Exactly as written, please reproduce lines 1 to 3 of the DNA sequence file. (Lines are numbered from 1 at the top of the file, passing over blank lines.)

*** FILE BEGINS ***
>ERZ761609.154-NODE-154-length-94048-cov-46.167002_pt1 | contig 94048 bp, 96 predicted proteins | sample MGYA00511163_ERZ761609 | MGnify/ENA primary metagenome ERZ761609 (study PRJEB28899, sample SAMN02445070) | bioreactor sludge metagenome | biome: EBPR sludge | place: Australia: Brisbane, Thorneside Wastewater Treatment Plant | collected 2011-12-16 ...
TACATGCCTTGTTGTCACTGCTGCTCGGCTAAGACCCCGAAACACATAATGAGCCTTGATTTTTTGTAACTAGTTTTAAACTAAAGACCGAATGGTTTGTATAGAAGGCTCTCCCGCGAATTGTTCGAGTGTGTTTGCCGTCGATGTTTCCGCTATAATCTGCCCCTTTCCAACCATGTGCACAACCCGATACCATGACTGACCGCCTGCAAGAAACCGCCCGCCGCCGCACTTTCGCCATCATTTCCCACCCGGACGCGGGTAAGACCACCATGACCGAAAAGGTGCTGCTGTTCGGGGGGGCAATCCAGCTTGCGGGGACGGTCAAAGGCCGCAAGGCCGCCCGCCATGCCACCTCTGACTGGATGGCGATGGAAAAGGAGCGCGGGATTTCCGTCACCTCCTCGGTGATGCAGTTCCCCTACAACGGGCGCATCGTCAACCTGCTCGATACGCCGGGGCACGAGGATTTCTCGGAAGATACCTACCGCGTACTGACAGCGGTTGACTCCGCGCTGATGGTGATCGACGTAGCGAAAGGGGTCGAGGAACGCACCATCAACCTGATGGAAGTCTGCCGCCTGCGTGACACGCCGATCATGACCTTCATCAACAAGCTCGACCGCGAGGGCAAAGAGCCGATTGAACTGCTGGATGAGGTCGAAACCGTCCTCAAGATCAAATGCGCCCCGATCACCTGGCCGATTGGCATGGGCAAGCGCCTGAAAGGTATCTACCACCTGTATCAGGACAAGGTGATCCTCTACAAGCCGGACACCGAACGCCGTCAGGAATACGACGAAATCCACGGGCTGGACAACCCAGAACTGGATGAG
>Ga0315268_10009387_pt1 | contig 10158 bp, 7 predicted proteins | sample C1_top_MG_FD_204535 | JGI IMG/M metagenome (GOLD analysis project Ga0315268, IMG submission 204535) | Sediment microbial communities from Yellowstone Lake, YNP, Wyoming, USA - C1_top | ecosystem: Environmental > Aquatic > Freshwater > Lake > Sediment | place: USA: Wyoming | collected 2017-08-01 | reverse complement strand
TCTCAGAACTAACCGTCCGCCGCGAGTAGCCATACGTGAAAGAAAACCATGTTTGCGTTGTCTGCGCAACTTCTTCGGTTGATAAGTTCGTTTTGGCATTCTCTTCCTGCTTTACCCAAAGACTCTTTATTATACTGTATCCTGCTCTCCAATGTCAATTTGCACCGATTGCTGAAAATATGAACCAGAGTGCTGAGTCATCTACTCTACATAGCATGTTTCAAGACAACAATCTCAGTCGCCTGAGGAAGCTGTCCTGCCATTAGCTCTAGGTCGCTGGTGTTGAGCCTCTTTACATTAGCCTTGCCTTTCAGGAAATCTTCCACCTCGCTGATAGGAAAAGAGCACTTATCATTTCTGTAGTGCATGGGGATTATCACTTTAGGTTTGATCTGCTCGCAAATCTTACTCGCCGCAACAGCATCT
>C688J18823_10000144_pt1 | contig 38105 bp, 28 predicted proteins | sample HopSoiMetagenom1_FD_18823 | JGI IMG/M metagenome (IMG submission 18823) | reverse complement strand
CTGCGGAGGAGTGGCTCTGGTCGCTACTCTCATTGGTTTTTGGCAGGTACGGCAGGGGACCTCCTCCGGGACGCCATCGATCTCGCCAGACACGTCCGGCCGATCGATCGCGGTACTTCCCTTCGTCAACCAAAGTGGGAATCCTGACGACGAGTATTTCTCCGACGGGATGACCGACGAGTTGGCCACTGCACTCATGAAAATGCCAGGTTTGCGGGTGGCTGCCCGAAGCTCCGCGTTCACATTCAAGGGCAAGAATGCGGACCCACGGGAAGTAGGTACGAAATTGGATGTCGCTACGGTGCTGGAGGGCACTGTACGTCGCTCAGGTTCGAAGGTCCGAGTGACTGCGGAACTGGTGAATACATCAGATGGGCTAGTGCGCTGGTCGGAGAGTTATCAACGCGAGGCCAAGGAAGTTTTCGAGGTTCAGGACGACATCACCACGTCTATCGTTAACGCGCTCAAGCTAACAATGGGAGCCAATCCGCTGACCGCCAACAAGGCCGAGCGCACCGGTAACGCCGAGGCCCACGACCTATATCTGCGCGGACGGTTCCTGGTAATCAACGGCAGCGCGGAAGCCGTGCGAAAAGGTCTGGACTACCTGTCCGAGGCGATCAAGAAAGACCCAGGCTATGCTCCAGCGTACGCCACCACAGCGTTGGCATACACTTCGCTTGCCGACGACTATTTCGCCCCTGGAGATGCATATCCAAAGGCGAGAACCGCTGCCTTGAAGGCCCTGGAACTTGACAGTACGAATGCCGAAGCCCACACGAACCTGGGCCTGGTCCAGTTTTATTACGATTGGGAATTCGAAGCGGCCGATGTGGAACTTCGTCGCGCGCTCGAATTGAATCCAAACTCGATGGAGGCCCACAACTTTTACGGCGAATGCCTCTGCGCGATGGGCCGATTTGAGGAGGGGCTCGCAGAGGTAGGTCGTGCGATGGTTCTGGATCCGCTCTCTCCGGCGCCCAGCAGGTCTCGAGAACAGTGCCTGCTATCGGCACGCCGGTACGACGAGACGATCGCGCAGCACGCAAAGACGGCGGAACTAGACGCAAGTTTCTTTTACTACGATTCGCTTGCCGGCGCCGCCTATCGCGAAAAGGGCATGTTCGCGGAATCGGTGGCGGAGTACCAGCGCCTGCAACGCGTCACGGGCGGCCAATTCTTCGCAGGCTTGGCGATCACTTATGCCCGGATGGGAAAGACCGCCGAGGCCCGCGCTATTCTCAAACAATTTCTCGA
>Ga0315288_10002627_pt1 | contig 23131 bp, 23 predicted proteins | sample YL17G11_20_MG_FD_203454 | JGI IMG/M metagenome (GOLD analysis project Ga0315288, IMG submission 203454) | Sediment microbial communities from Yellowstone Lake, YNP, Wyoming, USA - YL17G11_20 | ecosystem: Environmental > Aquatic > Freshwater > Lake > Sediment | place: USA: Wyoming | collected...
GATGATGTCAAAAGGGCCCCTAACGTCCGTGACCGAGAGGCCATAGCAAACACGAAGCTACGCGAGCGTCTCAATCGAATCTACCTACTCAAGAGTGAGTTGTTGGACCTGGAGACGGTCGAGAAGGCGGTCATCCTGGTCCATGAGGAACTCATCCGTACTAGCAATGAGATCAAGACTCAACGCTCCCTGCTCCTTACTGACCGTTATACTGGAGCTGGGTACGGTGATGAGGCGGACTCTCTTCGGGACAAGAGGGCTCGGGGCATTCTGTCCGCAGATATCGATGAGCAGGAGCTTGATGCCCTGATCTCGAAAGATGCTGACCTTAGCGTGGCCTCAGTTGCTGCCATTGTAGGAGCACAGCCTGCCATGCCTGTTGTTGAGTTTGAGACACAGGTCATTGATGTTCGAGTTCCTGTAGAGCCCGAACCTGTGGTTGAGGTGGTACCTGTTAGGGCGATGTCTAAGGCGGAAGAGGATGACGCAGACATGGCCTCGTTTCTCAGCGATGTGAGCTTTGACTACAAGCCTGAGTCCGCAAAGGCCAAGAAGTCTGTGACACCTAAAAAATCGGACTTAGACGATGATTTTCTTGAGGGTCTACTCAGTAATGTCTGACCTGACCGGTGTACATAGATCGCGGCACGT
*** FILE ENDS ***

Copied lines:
>ERZ761609.154-NODE-154-length-94048-cov-46.167002_pt1 | contig 94048 bp, 96 predicted proteins | sample MGYA00511163_ERZ761609 | MGnify/ENA primary metagenome ERZ761609 (study PRJEB28899, sample SAMN02445070) | bioreactor sludge metagenome | biome: EBPR sludge | place: Australia: Brisbane, Thorneside Wastewater Treatment Plant | collected 2011-12-16 ...
TACATGCCTTGTTGTCACTGCTGCTCGGCTAAGACCCCGAAACACATAATGAGCCTTGATTTTTTGTAACTAGTTTTAAACTAAAGACCGAATGGTTTGTATAGAAGGCTCTCCCGCGAATTGTTCGAGTGTGTTTGCCGTCGATGTTTCCGCTATAATCTGCCCCTTTCCAACCATGTGCACAACCCGATACCATGACTGACCGCCTGCAAGAAACCGCCCGCCGCCGCACTTTCGCCATCATTTCCCACCCGGACGCGGGTAAGACCACCATGACCGAAAAGGTGCTGCTGTTCGGGGGGGCAATCCAGCTTGCGGGGACGGTCAAAGGCCGCAAGGCCGCCCGCCATGCCACCTCTGACTGGATGGCGATGGAAAAGGAGCGCGGGATTTCCGTCACCTCCTCGGTGATGCAGTTCCCCTACAACGGGCGCATCGTCAACCTGCTCGATACGCCGGGGCACGAGGATTTCTCGGAAGATACCTACCGCGTACTGACAGCGGTTGACTCCGCGCTGATGGTGATCGACGTAGCGAAAGGGGTCGAGGAACGCACCATCAACCTGATGGAAGTCTGCCGCCTGCGTGACACGCCGATCATGACCTTCATCAACAAGCTCGACCGCGAGGGCAAAGAGCCGATTGAACTGCTGGATGAGGTCGAAACCGTCCTCAAGATCAAATGCGCCCCGATCACCTGGCCGATTGGCATGGGCAAGCGCCTGAAAGGTATCTACCACCTGTATCAGGACAAGGTGATCCTCTACAAGCCGGACACCGAACGCCGTCAGGAATACGACGAAATCCACGGGCTGGACAACCCAGAACTGGATGAG
>Ga0315268_10009387_pt1 | contig 10158 bp, 7 predicted proteins | sample C1_top_MG_FD_204535 | JGI IMG/M metagenome (GOLD analysis project Ga0315268, IMG submission 204535) | Sediment microbial communities from Yellowstone Lake, YNP, Wyoming, USA - C1_top | ecosystem: Environmental > Aquatic > Freshwater > Lake > Sediment | place: USA: Wyoming | collected 2017-08-01 | reverse complement strand